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Published on Monday, February 23, 2015

Proposal would require cities to pay for the Basic Law Enforcement Academy

A Senate proposal, SB 5955, up for hearing on Tuesday in the Senate Ways & Means Committee, would require cities to pay the full cost of sending an officer to the Basic Law Enforcement Academy (BLEA). That would mean about $15,000 per officer sent to BLEA. In recent years the Legislature has required cities to pay 25% of the cost as well as the cost of ammunition for attending the Academy.

AWC opposes this new proposal to shift the cost to cities. Cities already pay for BLEA through the traffic ticket fine revenue that is submitted to the State. When the state mandated a statewide training system in the 1970’s, the state and local governments agreed that the training would be funded through an added percentage to every traffic ticket written by local law enforcement. In 1984, the state created a special account – the Public Safety and Education Account (PSEA) – where funds were placed to pay for BLEA and other public safety uses. In 2009, the state eliminated the PSEA account and began depositing the dedicated traffic ticket revenue into the general fund. As a result, the funding for BLEA and the CJTC was shifted to the general fund.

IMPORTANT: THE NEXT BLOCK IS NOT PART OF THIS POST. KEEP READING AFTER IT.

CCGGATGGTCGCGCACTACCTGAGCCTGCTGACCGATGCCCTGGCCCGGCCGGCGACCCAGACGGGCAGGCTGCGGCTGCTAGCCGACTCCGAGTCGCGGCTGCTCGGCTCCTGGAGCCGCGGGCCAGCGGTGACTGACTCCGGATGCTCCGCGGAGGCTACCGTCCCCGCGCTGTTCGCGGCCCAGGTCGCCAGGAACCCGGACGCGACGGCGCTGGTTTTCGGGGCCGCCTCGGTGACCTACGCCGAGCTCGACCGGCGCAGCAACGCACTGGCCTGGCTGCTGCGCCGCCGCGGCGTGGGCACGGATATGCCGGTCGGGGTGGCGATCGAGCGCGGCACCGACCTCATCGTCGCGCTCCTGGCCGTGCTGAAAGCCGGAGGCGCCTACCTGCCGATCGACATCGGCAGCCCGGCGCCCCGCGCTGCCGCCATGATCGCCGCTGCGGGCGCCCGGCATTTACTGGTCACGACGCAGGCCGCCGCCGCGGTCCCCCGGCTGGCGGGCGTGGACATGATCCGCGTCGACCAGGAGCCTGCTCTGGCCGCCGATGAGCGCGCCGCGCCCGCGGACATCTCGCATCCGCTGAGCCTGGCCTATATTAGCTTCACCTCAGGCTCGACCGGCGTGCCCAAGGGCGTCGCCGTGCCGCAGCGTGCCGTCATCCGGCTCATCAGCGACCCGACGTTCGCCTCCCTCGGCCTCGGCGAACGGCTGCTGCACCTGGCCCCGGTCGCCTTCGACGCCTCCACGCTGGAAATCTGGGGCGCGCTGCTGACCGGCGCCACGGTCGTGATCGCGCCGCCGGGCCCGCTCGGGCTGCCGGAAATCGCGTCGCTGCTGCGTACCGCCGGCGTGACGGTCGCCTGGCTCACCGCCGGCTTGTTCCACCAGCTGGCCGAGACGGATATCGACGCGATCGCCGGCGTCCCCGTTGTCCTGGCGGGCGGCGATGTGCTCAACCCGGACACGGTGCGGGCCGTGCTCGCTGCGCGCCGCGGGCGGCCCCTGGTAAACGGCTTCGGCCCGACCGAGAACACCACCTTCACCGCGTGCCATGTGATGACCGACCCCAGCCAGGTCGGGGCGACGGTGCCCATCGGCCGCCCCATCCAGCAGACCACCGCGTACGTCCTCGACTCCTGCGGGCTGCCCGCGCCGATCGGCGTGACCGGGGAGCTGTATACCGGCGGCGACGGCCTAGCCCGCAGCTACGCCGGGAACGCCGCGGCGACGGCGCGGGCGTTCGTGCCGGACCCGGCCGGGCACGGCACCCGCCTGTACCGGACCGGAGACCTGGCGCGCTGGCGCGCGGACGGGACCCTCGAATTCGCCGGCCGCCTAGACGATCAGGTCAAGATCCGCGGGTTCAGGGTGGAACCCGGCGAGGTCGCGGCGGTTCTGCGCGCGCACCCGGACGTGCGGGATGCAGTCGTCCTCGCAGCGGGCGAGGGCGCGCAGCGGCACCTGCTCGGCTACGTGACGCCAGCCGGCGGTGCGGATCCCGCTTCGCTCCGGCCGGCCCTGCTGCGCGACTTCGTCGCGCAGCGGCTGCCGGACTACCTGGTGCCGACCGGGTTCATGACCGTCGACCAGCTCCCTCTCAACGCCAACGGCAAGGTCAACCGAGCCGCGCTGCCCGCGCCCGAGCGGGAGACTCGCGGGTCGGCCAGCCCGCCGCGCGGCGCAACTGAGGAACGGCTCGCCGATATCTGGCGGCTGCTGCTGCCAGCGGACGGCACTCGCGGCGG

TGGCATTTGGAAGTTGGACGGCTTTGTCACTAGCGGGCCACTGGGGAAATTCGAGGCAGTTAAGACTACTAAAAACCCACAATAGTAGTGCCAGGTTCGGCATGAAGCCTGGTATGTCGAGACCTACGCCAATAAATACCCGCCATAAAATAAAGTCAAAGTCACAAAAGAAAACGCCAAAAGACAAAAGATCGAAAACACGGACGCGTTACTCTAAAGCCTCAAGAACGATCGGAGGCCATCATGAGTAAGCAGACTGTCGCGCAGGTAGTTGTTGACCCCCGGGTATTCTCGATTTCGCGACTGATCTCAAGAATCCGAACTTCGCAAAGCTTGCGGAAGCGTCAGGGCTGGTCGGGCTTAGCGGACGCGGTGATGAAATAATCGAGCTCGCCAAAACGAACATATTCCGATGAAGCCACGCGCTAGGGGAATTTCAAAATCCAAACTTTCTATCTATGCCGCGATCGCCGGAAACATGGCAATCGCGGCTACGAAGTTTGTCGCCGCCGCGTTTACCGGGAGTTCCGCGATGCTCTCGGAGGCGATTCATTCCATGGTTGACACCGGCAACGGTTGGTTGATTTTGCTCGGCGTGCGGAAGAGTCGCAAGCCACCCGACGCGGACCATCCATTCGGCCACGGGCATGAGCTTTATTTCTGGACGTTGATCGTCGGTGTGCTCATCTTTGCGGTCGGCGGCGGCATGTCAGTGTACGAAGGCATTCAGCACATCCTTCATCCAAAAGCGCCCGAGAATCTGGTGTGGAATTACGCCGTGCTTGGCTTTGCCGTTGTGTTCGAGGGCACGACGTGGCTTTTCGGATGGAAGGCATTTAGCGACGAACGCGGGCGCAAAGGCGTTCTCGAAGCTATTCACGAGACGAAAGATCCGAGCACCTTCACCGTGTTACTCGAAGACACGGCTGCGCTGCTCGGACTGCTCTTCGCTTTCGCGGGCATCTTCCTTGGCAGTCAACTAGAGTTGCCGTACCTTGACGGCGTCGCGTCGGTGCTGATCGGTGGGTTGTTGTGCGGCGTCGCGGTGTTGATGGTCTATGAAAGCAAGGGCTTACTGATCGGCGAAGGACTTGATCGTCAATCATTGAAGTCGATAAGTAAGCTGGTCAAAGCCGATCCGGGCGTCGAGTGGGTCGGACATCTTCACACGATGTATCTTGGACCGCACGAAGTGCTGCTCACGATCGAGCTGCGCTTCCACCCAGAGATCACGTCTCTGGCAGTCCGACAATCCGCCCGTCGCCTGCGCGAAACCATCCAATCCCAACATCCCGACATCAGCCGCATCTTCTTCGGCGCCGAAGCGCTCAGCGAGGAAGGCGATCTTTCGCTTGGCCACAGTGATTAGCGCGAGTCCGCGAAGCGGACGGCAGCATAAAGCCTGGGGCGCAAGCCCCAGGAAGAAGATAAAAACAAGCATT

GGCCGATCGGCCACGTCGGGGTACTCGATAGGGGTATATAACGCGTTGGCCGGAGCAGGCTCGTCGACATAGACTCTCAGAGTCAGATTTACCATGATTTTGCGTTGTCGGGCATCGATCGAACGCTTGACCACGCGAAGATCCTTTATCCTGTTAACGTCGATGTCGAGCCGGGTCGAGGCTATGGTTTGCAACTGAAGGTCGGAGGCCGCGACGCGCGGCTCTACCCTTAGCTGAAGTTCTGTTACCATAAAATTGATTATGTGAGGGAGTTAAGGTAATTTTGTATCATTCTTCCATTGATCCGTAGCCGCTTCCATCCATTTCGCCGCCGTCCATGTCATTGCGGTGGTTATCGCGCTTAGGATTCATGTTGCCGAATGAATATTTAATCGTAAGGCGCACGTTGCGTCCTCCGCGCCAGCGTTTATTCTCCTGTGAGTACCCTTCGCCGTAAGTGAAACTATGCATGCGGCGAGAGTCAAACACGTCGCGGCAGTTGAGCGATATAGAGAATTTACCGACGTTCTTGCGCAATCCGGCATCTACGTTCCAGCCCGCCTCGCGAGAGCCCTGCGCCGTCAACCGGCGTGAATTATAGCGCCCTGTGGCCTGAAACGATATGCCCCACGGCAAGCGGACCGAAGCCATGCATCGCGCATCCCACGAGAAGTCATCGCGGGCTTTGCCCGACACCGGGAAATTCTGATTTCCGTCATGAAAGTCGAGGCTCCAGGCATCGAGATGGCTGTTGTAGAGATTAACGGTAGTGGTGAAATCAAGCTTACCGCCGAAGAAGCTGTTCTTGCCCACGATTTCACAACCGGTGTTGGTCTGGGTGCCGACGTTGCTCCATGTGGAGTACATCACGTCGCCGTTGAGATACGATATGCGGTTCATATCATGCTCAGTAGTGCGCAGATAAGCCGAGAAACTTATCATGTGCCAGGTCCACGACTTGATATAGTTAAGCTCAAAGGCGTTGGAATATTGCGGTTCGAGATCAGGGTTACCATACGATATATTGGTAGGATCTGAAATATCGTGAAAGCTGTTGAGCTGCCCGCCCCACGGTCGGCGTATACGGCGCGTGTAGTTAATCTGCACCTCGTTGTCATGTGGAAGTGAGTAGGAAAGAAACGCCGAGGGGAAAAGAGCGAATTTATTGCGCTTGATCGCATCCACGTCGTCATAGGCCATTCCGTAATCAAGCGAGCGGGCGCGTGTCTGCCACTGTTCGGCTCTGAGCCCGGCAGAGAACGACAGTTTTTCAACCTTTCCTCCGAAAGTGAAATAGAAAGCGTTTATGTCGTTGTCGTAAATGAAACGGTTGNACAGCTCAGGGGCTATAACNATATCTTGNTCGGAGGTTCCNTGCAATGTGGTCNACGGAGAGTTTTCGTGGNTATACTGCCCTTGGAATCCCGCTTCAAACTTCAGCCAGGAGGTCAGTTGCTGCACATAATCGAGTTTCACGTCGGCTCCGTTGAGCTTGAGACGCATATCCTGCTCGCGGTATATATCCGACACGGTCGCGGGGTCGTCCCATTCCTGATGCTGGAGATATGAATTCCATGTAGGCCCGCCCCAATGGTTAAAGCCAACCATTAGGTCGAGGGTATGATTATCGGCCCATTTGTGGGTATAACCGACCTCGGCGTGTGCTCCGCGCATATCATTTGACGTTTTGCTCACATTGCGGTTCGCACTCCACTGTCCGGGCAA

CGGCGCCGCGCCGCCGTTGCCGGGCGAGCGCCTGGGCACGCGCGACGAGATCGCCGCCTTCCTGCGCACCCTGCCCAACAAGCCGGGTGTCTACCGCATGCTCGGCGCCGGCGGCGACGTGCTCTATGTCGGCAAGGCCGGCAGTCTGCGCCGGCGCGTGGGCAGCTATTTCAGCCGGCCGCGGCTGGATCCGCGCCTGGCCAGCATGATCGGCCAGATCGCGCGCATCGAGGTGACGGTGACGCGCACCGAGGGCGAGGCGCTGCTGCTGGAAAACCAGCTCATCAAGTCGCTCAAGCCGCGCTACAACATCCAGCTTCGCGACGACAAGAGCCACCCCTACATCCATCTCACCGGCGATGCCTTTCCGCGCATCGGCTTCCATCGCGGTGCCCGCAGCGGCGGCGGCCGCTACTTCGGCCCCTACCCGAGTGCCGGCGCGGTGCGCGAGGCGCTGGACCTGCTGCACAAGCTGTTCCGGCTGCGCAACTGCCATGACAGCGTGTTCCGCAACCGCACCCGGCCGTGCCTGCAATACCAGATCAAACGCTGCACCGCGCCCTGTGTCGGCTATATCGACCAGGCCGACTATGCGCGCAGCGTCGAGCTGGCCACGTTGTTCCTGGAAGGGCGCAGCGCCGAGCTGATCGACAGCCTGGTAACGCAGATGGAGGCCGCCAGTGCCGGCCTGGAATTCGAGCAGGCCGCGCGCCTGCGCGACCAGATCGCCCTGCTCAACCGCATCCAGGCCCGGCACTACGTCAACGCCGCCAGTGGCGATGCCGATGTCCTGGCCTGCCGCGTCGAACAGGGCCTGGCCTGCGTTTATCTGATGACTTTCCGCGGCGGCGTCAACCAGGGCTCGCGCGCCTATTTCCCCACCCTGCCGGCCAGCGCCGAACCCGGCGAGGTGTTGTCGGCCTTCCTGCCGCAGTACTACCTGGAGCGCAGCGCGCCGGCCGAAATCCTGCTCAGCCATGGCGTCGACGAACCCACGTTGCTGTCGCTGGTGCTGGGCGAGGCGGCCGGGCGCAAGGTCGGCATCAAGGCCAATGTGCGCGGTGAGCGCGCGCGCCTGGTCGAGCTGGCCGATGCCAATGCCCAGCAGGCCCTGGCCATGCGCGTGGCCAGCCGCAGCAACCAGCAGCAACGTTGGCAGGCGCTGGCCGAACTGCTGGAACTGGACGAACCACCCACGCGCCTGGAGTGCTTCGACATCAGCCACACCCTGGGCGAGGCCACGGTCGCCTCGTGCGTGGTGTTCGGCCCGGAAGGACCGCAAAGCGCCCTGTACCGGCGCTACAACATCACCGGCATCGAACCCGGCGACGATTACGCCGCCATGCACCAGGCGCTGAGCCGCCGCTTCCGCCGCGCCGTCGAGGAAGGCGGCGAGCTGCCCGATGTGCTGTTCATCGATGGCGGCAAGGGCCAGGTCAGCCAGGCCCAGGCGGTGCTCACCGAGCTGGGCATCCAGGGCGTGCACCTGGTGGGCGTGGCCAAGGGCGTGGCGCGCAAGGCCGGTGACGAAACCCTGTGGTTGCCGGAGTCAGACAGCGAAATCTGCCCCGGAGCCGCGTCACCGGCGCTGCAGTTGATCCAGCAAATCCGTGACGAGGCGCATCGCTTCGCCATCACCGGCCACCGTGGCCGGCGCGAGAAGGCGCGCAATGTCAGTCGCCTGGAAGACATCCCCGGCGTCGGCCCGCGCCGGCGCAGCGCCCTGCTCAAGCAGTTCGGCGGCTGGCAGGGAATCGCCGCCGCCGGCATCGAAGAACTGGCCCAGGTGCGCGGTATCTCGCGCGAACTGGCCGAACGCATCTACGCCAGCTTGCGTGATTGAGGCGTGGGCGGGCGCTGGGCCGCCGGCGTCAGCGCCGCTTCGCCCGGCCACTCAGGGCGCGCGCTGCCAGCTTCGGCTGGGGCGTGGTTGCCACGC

With the shift away from a dedicated fund we have seen the erosion of the state’s commitment to fully fund BLEA – first with the requirement to pay 25% of the cost and now with a proposal to shift the full cost on to cities.

Contact your Senators and let them know that cities strongly oppose this cost shift. Remind them that cities already pay for this training through traffic ticket fines sent to the State General Fund.

Categories: Law & justice